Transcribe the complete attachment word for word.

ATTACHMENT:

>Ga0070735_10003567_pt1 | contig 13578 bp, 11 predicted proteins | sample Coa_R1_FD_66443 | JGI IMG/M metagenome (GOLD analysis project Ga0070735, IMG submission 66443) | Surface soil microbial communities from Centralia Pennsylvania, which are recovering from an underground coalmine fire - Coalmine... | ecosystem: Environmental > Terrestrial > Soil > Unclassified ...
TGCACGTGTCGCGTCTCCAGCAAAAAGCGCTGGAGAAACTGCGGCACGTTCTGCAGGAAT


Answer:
>Ga0070735_10003567_pt1 | contig 13578 bp, 11 predicted proteins | sample Coa_R1_FD_66443 | JGI IMG/M metagenome (GOLD analysis project Ga0070735, IMG submission 66443) | Surface soil microbial communities from Centralia Pennsylvania, which are recovering from an underground coalmine fire - Coalmine... | ecosystem: Environmental > Terrestrial > Soil > Unclassified ...
TGCACGTGTCGCGTCTCCAGCAAAAAGCGCTGGAGAAACTGCGGCACGTTCTGCAGGAAT